AUSLANDER by Lewis Kelley

AUSLANDER

KIRKUS REVIEW

An African-American soldier battles racism and Nazis during World War II.

Lieutenant Vince LaSalle is a gifted soldier, a brilliant leader and an honorable man. He is also black, which, to the United States Army of WWII, means that he is good enough to die for his country but not good enough to associate with white soldiers. When Vince’s all-black troop is stationed in England just before the invasion of Normandy, Vince and his compatriots are relegated to mundane duties such as transporting equipment. (The British, concerned about black/white relations among the American forces, have instituted this policy.) Even more difficult, Vince had to leave behind his fiancée, Vierna, who is trying to use education to improve her position in life. Despite Vince’s menial duties in England, his reputation comes to the attention of a group of covert operatives training to retrieve top-secret papers from Nazi Germany–should they fail, the Germans will undoubtedly win the war. Despite Vince’s obvious superiority over the other operatives, he is not invited on the mission. But when the operatives are captured, Vince is called on to rescue them. Though Kelley hasn’t quite mastered the nuances of social or historical fiction–and despite stretches of purple prose–he handles the story with admirable grace. The plot is engaging, though formulaic and at times preposterous–especially the narrative thread in which Vierna, Vince’s brother Derek and Derek’s girlfriend embark on a transatlantic journey to assist in the classified mission. Still, the author provides a satisfying number of page-turning moments as the narrative follows Vince through the heart of Nazi territory. Ultimately, readers won’t be sorry to learn that a sequel is on the way.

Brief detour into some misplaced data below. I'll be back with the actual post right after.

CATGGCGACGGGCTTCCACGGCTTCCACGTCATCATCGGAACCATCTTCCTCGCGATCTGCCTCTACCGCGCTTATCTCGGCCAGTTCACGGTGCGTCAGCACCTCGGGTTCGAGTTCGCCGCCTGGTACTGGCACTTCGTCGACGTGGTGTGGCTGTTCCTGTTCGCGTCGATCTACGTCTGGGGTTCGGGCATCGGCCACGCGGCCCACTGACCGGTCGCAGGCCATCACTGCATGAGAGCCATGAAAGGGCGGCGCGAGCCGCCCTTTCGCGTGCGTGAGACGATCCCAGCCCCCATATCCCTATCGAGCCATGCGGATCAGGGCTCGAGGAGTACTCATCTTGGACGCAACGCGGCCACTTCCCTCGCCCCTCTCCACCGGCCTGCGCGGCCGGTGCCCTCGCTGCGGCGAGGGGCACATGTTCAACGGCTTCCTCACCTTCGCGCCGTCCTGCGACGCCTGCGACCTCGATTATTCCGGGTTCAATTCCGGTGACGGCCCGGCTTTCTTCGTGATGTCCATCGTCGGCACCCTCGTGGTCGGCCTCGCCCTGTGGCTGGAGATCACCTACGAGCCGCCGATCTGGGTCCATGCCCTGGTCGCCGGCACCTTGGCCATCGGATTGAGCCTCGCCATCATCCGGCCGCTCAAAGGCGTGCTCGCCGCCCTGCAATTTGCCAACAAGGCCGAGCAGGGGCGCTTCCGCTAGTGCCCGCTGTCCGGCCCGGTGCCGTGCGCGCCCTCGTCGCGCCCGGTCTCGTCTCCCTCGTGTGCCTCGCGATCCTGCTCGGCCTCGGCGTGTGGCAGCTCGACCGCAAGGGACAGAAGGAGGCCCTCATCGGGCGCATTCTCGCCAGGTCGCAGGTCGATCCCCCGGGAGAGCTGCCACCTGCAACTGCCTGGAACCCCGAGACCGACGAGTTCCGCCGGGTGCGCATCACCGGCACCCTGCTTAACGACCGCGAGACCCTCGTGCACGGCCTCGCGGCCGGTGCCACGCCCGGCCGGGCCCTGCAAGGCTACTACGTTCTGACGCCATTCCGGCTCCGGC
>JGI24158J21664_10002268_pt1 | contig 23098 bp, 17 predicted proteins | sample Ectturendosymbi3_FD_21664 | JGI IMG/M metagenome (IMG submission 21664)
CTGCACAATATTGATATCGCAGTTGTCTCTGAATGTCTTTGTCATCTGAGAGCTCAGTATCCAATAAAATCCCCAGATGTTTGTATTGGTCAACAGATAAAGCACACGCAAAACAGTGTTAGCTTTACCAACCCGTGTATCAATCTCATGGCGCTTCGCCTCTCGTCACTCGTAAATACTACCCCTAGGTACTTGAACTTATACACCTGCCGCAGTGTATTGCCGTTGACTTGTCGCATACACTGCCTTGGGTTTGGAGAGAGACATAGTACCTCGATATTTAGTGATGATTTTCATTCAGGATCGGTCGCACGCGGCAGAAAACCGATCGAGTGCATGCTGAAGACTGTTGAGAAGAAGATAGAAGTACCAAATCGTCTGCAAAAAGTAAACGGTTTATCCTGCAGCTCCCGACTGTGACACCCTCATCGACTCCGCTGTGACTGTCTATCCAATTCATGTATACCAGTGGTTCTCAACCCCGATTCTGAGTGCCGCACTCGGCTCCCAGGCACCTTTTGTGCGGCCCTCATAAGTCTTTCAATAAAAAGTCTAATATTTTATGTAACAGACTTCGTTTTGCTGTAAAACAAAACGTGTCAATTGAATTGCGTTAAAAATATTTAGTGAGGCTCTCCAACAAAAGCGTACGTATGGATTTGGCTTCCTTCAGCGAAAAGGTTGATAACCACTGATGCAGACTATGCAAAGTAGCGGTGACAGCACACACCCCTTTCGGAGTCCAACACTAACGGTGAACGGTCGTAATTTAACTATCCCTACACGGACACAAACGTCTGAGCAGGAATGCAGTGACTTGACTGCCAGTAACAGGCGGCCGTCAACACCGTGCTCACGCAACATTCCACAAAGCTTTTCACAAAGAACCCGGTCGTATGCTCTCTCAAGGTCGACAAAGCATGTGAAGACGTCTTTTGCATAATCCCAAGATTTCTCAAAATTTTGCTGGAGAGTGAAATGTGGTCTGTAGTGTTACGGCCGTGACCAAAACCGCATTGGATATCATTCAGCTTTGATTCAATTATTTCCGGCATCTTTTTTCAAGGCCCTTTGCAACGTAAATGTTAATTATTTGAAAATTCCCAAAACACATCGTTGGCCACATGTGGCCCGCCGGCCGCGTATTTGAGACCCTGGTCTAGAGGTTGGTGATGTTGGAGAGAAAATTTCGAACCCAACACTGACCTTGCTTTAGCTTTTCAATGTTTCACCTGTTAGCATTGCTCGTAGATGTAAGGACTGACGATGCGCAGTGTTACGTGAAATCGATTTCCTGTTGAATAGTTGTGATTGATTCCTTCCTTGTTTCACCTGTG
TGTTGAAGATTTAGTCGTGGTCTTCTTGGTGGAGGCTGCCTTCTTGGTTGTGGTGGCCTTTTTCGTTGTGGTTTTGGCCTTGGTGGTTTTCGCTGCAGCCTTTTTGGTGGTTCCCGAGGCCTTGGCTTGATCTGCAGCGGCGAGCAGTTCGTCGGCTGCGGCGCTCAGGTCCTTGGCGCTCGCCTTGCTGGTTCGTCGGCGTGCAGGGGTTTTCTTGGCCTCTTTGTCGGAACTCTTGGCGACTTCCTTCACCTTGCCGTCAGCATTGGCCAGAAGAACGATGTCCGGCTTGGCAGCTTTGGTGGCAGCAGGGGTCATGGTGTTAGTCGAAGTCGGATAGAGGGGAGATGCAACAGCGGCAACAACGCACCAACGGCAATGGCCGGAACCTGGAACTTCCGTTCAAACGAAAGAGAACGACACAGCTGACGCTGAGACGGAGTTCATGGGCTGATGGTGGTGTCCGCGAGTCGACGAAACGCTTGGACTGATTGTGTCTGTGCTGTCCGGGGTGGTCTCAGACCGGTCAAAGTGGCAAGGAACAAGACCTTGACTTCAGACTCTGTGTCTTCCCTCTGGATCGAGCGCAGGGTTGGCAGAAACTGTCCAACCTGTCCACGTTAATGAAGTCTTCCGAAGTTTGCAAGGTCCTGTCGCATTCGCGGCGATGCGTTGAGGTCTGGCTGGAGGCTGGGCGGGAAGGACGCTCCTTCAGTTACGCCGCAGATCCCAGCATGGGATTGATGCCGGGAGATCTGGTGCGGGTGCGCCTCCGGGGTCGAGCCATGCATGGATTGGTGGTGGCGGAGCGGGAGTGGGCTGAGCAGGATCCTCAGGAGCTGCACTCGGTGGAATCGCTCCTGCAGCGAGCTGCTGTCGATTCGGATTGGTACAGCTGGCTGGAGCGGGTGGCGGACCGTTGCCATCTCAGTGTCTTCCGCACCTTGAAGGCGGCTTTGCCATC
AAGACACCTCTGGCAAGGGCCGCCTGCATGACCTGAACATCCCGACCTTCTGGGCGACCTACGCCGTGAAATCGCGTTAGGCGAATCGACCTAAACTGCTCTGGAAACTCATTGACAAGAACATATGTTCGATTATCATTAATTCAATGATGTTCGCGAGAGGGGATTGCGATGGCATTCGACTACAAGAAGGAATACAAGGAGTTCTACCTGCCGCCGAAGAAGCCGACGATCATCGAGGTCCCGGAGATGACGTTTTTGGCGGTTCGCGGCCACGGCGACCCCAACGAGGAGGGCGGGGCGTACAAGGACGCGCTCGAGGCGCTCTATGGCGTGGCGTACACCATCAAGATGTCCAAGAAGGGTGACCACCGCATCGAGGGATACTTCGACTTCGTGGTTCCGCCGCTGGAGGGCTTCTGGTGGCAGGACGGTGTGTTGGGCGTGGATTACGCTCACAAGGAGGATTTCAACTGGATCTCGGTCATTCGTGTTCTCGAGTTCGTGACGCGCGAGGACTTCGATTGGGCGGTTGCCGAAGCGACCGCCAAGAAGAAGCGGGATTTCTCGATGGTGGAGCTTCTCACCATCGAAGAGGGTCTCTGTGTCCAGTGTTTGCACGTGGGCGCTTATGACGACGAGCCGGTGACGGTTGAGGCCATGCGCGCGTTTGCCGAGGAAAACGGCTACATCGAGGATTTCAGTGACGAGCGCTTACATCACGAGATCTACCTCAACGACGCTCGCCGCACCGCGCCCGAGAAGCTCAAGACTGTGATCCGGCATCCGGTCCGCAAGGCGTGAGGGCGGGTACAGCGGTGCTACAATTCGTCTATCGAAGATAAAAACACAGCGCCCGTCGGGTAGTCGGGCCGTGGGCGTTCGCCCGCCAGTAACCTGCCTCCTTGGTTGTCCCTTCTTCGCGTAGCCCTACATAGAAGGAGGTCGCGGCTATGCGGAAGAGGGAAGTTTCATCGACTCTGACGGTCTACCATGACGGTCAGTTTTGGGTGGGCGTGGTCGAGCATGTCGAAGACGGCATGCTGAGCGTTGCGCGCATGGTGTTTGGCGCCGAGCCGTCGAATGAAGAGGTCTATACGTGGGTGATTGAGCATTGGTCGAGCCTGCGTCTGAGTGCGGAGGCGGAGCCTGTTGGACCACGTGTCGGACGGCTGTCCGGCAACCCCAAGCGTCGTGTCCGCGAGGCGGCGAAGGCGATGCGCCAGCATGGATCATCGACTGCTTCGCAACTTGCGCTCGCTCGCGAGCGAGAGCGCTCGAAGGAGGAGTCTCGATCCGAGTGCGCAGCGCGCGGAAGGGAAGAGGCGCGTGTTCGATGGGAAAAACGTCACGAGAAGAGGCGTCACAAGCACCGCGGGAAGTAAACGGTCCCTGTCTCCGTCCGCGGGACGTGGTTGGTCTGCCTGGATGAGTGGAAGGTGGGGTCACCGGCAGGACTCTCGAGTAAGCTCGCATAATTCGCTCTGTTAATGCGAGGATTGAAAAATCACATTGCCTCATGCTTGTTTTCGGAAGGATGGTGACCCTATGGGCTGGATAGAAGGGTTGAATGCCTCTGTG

A flawed but enjoyable debut.

Pub Date: Feb. 1st, 2006
ISBN: 978-1-933204-13-0
Program: Kirkus Indie
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